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Hidden Failure

As some of you know, our email was out of operation yesterday from roughly noon until the evening. We’re addressing the problem and it should not reoccur…but making a promise seems foolish. In the spirit of investigating IT failures as well as structural failures, the reason we did not see this coming is interesting.

In short, we had been allowing an enormous number of emails to sit on the server, and over the past six years that mass of correspondence and attachments had grown to over 130 GB. The limit was supposed to be 100 GB. The old server we were on until about two weeks ago allowed us to go over without complaint, even though we should have received a warning. That sounds great until you think about it: we were being allowed to use more storage than we should have, but we did not know we were doing so. The new server, as of two weeks ago, is better in pretty much every way, but it’s pickier. (As much as a piece of electronics can be picky.) It stopped allowing emails yesterday because we were over the storage limit. The tech support people at A2 helped get it running again, we’re deleting emails off the server to get our storage amount down, and we’re looking at switching to a higher-tier server that would get us more storage.

In short: the better-designed piece of equipment failed because of a problem that the lesser equipment accepted. In reality we had the failure condition – too much email in storage – for years but did not know it.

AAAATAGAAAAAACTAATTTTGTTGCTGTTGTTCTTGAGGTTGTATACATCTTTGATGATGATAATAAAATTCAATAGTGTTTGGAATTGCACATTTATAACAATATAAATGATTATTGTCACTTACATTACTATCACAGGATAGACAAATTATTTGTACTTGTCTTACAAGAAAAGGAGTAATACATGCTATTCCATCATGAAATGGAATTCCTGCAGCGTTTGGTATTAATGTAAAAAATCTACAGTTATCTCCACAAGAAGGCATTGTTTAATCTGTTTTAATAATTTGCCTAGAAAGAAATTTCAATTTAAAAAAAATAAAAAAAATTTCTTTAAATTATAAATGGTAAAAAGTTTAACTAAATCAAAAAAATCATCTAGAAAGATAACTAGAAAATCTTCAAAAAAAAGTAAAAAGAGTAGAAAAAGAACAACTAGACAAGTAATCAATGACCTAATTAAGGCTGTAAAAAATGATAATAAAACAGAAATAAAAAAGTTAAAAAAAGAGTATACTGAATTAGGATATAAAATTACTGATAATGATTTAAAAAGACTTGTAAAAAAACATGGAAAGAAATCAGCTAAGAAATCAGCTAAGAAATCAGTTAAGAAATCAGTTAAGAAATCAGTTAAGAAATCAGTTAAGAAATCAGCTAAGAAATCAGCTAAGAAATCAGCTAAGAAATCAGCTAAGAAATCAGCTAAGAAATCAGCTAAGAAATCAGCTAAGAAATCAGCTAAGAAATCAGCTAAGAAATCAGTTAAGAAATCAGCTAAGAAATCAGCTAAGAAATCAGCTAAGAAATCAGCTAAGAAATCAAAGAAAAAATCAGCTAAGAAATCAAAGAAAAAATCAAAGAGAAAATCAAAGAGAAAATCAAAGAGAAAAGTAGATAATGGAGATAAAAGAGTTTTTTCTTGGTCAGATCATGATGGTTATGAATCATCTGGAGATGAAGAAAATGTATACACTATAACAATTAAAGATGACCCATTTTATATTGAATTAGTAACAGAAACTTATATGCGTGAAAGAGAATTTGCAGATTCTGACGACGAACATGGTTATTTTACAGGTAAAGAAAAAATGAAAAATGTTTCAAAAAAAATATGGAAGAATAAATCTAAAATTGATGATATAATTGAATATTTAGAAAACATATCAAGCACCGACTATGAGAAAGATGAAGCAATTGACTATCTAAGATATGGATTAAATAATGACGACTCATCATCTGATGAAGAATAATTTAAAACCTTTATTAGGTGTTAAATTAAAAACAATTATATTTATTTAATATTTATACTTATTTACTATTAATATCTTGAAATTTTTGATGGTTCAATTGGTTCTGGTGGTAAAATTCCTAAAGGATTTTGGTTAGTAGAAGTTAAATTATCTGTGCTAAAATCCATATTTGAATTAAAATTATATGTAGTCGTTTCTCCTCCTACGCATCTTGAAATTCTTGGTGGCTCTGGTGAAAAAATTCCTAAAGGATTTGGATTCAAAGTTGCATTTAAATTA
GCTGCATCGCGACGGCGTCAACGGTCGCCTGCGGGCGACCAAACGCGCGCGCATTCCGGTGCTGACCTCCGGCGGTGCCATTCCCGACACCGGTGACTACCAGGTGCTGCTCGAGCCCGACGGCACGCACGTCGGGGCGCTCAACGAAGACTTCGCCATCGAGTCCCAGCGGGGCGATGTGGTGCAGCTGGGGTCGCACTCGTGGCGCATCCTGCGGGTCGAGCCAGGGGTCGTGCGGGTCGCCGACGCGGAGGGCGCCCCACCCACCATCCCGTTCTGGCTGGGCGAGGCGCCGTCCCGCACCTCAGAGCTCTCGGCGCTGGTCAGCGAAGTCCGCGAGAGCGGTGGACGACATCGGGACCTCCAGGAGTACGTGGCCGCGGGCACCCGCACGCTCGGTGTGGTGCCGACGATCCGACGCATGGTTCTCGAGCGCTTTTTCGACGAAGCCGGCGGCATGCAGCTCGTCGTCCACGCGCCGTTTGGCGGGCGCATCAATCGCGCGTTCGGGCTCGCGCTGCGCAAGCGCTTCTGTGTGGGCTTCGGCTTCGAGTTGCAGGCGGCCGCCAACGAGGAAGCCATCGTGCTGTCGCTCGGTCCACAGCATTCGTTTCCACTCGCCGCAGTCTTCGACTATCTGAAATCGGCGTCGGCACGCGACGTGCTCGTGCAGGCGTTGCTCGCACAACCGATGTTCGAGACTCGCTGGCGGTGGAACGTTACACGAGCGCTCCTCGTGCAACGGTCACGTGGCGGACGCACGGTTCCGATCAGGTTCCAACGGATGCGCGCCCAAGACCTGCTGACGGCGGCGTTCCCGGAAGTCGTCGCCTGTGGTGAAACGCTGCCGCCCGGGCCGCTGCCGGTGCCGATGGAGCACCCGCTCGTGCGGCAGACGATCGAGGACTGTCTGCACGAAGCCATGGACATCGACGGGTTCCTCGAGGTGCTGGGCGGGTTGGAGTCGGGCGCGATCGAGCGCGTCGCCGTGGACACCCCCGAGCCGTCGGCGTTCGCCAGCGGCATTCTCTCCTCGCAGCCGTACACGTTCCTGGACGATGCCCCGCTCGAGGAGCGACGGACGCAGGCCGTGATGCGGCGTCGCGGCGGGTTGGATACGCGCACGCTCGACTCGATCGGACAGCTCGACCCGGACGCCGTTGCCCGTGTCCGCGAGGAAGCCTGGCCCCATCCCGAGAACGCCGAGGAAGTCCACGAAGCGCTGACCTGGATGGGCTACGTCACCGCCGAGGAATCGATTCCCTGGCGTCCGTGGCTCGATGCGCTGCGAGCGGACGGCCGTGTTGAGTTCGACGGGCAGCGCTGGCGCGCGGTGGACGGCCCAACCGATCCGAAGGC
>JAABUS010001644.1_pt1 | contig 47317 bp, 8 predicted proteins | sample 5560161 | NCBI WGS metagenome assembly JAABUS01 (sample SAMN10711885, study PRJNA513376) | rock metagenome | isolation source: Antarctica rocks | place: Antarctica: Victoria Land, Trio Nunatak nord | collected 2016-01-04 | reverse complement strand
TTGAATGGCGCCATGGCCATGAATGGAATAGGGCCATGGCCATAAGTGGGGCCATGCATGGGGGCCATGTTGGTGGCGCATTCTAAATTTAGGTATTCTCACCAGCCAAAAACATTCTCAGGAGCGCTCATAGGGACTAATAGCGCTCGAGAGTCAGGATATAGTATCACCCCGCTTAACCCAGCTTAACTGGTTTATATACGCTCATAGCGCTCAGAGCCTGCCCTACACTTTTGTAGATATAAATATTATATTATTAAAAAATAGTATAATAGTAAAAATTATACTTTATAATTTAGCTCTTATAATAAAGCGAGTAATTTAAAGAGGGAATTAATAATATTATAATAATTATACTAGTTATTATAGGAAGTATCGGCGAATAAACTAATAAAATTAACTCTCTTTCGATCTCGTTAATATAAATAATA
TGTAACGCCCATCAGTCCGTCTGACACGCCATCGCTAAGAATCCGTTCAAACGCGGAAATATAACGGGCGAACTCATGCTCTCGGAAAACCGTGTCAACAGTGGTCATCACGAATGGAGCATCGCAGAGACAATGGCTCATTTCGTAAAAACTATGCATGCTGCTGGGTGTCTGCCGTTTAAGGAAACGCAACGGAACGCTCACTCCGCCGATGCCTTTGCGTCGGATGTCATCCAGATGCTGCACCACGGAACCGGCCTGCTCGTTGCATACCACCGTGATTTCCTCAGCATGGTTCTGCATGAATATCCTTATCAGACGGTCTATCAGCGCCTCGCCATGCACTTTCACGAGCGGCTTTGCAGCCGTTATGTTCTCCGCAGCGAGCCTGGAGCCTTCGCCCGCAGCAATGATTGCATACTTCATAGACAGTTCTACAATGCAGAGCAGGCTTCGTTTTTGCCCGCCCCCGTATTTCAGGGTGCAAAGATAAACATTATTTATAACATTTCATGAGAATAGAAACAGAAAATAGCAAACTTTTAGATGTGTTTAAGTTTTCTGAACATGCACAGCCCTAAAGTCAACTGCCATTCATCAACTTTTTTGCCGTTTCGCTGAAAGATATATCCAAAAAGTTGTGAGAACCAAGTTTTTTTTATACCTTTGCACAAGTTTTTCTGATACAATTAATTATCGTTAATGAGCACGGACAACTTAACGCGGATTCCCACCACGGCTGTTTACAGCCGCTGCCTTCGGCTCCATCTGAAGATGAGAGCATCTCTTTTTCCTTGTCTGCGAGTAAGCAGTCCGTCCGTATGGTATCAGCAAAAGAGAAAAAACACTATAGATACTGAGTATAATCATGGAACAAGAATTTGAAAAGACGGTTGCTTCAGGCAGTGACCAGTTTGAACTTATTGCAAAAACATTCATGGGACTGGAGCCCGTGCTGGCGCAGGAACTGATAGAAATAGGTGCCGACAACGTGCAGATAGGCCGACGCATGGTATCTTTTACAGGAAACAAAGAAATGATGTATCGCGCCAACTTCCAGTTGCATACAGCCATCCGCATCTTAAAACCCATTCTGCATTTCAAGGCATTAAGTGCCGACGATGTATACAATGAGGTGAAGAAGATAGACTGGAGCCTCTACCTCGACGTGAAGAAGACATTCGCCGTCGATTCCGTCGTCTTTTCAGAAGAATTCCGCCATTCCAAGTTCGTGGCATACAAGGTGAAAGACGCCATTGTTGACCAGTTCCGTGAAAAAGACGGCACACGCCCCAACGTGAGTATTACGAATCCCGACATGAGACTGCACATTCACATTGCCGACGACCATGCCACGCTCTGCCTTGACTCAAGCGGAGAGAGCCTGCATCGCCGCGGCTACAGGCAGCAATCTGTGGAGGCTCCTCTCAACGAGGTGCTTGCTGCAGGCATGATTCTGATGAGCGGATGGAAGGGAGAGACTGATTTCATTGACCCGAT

This brought to mind a brief mention of a similar condition in David McCullough’s The Path Between the Seas, his history of the Panama Canal. When the US engineers and construction team got to Panama, they found the remains of the earlier French effort. The US effort relied heavily on trains, as seen in the picture above. (The thing that looks like a steam engine is a steam shovel. There are two long trains full of earth spoil, one immediately to the right of the shovel and one further right.) The tracks were badly irregular, in part because of the soft ground in the area of the earth cut and in part because the tracks were often moved to keep them close to where the shovels were working. The French locomotives were precision machinery and would derail on the irregular tracks, while the US locomotives worked better under poor conditions. Locally, under specific conditions, better isn’t always better, even though in the long run it is.